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Saturday, 26 February 2011

Hindu Bratabandha Ceremony, Nepal

Written by Amanda Shore
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A Photo Essay

A boy waits for his Bratabandha to begin. Bratabandha is a complex Hindu ceremony where boys, between 8 and 12, take the first steps in learning the traditional laws, ceremonial roles and rituals of their caste. In Nepal, it is considered the beginning of manhood. Before the ceremony boys wear a traditional orange headband pierced with a porcupine spine, for protection from evil.

 

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The boys warm themselves in front of the fire, close by a priest prepares. The boys try to behave like young men until the urge to wrestle overwhelms them.

 

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This Bratabandha is being performed by 6 Brahman priests, though only 2 are technically required. Red, white, yellow patterns, Swasti, were made around the fire for protection and to mark an elaborate place setting, indicating where each god should sit as they joined the ceremony. Pujas are performed to Ganesh, and light and water.

 

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Female relatives watch anxiously. Even at a Bratabandha, Nepali boys are never men in the eyes of the women who raise them.


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Pandit Karishna Thapa checks the razor. His son’s heads will be shaved for purification by their mother’s brother.

 

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I really felt for the boys as they shivered in their shorts waiting for their turn under the razor. The older boys and uncles playfully teased “the wind will be so cold on your new head” or “I hope I don’t slip and cut off an ear.”

 

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As each of the boys finish their mothers, aunts and sisters rush forward to carefully rinse any hair from their skinny necks and warm them in their shawls.  All the hair is collected with precision to protect the boys from anyone who may wish to use it for harm. It will later be disposed of in the Baghmati River.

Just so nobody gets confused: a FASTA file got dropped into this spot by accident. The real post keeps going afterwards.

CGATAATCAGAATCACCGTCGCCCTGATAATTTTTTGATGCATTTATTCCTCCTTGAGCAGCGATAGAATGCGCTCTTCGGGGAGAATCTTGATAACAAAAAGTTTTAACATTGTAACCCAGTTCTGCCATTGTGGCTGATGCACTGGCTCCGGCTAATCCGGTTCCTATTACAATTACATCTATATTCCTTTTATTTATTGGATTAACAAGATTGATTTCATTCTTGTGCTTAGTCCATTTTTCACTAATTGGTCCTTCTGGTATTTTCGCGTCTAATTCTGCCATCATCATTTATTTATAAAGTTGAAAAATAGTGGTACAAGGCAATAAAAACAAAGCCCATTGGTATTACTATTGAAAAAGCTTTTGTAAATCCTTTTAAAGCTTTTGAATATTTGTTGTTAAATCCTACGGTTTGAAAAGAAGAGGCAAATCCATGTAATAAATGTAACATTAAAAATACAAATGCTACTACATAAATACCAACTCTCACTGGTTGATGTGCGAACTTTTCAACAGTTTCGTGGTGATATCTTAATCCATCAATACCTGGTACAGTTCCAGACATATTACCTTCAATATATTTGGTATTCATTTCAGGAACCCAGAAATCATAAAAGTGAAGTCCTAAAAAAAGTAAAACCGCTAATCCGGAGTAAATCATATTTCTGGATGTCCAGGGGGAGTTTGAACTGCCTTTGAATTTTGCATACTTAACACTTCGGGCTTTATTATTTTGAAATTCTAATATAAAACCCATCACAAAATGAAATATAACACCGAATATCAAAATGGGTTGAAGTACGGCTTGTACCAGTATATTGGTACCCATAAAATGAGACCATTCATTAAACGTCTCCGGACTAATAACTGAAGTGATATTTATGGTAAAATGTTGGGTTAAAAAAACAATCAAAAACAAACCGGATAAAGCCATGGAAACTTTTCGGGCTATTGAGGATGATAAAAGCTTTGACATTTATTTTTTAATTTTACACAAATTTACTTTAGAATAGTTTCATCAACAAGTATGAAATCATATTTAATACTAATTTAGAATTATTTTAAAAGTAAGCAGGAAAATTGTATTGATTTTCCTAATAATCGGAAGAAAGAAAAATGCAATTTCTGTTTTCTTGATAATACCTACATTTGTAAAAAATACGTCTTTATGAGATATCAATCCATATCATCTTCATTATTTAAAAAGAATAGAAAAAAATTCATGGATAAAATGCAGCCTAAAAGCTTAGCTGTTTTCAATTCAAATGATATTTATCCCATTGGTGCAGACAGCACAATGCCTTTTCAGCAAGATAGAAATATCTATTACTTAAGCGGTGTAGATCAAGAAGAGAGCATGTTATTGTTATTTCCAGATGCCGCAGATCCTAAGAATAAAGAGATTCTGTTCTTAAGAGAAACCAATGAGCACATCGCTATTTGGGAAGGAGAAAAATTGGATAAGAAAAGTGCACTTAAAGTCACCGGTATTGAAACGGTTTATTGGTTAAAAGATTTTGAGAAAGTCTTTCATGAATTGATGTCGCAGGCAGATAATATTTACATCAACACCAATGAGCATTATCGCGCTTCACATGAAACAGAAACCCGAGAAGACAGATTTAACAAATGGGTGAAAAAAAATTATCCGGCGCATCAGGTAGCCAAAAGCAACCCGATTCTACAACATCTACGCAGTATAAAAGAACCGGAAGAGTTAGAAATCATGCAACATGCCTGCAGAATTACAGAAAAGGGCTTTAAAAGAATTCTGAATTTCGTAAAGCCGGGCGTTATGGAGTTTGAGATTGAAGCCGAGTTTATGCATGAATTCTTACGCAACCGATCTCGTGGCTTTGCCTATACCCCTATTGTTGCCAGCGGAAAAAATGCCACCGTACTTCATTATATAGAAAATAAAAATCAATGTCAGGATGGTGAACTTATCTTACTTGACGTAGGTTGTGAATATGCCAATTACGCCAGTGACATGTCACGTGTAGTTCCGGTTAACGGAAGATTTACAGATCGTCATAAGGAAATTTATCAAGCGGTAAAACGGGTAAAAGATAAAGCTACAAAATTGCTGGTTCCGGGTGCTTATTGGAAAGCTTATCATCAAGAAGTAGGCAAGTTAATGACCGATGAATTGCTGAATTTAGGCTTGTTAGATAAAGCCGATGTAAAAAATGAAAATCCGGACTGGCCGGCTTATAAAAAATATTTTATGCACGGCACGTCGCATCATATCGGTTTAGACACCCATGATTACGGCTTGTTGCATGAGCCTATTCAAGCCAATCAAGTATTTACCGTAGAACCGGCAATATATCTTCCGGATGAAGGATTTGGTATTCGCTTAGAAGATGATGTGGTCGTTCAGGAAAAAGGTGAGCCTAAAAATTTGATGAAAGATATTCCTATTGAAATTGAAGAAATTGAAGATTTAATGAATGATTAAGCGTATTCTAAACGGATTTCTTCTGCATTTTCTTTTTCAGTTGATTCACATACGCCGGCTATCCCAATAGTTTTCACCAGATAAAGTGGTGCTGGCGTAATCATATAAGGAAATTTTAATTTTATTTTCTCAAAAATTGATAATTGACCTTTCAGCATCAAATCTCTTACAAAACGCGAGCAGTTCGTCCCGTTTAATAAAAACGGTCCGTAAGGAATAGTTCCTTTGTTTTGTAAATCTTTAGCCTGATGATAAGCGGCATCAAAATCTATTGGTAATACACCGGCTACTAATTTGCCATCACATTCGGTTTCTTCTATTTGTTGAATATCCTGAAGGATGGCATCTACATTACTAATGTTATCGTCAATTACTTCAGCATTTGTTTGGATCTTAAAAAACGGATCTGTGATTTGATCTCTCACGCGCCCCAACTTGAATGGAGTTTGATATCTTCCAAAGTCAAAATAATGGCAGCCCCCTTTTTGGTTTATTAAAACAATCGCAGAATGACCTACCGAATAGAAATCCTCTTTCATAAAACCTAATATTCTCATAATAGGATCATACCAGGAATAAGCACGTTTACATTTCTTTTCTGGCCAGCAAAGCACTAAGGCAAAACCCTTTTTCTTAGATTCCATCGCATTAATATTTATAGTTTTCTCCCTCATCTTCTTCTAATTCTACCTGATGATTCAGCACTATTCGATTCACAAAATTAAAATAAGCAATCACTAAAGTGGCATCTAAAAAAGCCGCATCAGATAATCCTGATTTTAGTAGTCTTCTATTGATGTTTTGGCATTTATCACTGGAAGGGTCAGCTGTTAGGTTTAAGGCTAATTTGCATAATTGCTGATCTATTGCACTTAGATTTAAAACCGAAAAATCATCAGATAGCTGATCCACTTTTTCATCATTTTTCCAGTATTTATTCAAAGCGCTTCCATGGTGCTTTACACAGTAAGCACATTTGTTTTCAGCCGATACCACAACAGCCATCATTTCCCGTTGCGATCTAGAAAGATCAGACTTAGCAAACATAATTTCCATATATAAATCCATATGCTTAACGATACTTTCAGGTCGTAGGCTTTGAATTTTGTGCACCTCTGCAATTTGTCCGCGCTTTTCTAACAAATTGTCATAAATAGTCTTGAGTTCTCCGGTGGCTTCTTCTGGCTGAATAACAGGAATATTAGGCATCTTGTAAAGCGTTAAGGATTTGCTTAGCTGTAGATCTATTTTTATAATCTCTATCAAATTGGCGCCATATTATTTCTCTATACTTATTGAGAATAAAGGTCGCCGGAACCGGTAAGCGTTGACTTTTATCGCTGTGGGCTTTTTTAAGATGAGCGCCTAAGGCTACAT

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These belong to the Brahmin caste so they were dressed in orange and given a deer skin bag to signify the traditional Brahmin role as priests. At the Bratabandha of boys belonging to other castes different objects are used, for example Chhettri people often carry a bow and arrow.


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Much of the ceremony in conducted under the cover of a shawl and is secret, between the boy and his new Guru. Pundit Karishna Thapa explained “The Guru gives his students a sacred string to wear and a mantra which they are to keep private. If the mantra is said every day, while holding the string, it will promote prosperity, well-being and protection from everyday mishaps.” The mantras are taken from the Vedas, sacred Hindu texts.

 

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Occasionally one of the boys comes out from under cover and is asked to add elements to the fire.

 

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Aunts wait patiently for their turn to give their nephews their blessing. As with most festivals in Nepal, the Bratabandha is about family coming together to recognize an important day in someone’s life.

 

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The ceremony comes to an end with the boys begging from their relatives for rice and receiving Tika from their aunts. This practice is to signify the traditional life of a monk and give the boys a spiritual grounding for their first life lesson.

 

(c) Amanda Shore

Last modified on Sunday, 16 December 2012

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